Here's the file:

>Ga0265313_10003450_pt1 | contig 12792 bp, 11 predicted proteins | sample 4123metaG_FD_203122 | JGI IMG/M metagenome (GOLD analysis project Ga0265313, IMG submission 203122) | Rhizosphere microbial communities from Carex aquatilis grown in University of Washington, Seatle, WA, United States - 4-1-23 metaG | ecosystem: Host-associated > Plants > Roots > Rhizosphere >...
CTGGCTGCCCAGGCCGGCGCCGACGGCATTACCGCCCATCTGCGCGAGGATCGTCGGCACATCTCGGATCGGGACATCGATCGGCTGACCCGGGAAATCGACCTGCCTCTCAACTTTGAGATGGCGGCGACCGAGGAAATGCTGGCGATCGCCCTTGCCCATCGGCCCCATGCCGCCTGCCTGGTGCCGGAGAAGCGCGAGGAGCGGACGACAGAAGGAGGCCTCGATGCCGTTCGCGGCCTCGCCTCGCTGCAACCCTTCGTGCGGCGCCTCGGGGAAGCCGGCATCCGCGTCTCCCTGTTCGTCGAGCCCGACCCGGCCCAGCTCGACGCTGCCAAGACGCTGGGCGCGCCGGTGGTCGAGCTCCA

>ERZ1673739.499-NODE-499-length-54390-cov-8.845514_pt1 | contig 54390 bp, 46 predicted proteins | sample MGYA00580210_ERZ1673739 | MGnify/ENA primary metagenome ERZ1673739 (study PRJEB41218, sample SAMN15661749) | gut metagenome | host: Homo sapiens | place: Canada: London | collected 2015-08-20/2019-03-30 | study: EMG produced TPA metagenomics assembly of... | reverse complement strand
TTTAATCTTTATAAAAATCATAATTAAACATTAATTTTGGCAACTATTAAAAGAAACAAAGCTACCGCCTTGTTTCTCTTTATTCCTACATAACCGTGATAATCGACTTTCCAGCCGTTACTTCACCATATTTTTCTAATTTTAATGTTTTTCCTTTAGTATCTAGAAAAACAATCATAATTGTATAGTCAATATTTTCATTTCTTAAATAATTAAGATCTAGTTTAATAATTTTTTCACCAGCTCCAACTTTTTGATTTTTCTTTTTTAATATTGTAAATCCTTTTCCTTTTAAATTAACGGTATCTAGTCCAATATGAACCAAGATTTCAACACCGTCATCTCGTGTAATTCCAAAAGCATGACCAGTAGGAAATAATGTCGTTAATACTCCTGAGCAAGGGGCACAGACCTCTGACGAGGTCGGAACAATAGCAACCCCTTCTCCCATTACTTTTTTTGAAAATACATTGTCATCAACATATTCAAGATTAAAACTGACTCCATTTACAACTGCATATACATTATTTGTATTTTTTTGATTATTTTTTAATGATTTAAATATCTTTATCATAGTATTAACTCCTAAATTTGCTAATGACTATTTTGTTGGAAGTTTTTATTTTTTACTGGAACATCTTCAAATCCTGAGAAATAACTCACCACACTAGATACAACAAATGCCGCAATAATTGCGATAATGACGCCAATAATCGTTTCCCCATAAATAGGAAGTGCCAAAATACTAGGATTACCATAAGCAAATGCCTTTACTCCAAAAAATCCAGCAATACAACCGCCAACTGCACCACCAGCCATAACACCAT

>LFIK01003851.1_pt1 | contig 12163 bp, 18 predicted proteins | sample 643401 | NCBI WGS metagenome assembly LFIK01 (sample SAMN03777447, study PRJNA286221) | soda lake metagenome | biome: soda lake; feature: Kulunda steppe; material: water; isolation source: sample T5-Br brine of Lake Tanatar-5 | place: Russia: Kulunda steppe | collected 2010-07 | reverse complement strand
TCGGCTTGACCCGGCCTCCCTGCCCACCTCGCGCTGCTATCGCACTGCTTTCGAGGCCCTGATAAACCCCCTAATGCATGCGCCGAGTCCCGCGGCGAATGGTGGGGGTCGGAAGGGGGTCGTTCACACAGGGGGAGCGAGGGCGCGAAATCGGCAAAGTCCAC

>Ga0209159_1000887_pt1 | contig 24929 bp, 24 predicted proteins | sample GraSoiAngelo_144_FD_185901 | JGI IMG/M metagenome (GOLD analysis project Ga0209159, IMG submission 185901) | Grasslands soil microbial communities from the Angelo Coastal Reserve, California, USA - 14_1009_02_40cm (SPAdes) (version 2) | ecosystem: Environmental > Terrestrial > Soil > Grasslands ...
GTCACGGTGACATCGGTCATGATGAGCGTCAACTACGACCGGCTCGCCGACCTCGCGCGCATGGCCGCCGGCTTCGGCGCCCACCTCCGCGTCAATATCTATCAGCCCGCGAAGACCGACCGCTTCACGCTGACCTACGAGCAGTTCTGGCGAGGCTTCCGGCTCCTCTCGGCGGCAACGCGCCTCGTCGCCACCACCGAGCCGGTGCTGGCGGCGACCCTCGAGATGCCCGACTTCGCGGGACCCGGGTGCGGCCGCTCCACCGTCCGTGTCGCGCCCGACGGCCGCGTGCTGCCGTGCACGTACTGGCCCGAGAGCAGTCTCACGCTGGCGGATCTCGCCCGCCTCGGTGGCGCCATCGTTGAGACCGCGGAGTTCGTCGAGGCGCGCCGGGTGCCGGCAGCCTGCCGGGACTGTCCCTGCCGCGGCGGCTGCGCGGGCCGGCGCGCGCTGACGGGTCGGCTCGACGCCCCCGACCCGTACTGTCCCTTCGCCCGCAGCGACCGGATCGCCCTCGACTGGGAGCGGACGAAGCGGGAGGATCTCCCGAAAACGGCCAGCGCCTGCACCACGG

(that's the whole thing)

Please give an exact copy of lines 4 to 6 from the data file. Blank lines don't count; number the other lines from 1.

TTTAATCTTTATAAAAATCATAATTAAACATTAATTTTGGCAACTATTAAAAGAAACAAAGCTACCGCCTTGTTTCTCTTTATTCCTACATAACCGTGATAATCGACTTTCCAGCCGTTACTTCACCATATTTTTCTAATTTTAATGTTTTTCCTTTAGTATCTAGAAAAACAATCATAATTGTATAGTCAATATTTTCATTTCTTAAATAATTAAGATCTAGTTTAATAATTTTTTCACCAGCTCCAACTTTTTGATTTTTCTTTTTTAATATTGTAAATCCTTTTCCTTTTAAATTAACGGTATCTAGTCCAATATGAACCAAGATTTCAACACCGTCATCTCGTGTAATTCCAAAAGCATGACCAGTAGGAAATAATGTCGTTAATACTCCTGAGCAAGGGGCACAGACCTCTGACGAGGTCGGAACAATAGCAACCCCTTCTCCCATTACTTTTTTTGAAAATACATTGTCATCAACATATTCAAGATTAAAACTGACTCCATTTACAACTGCATATACATTATTTGTATTTTTTTGATTATTTTTTAATGATTTAAATATCTTTATCATAGTATTAACTCCTAAATTTGCTAATGACTATTTTGTTGGAAGTTTTTATTTTTTACTGGAACATCTTCAAATCCTGAGAAATAACTCACCACACTAGATACAACAAATGCCGCAATAATTGCGATAATGACGCCAATAATCGTTTCCCCATAAATAGGAAGTGCCAAAATACTAGGATTACCATAAGCAAATGCCTTTACTCCAAAAAATCCAGCAATACAACCGCCAACTGCACCACCAGCCATAACACCAT

>LFIK01003851.1_pt1 | contig 12163 bp, 18 predicted proteins | sample 643401 | NCBI WGS metagenome assembly LFIK01 (sample SAMN03777447, study PRJNA286221) | soda lake metagenome | biome: soda lake; feature: Kulunda steppe; material: water; isolation source: sample T5-Br brine of Lake Tanatar-5 | place: Russia: Kulunda steppe | collected 2010-07 | reverse complement strand
TCGGCTTGACCCGGCCTCCCTGCCCACCTCGCGCTGCTATCGCACTGCTTTCGAGGCCCTGATAAACCCCCTAATGCATGCGCCGAGTCCCGCGGCGAATGGTGGGGGTCGGAAGGGGGTCGTTCACACAGGGGGAGCGAGGGCGCGAAATCGGCAAAGTCCAC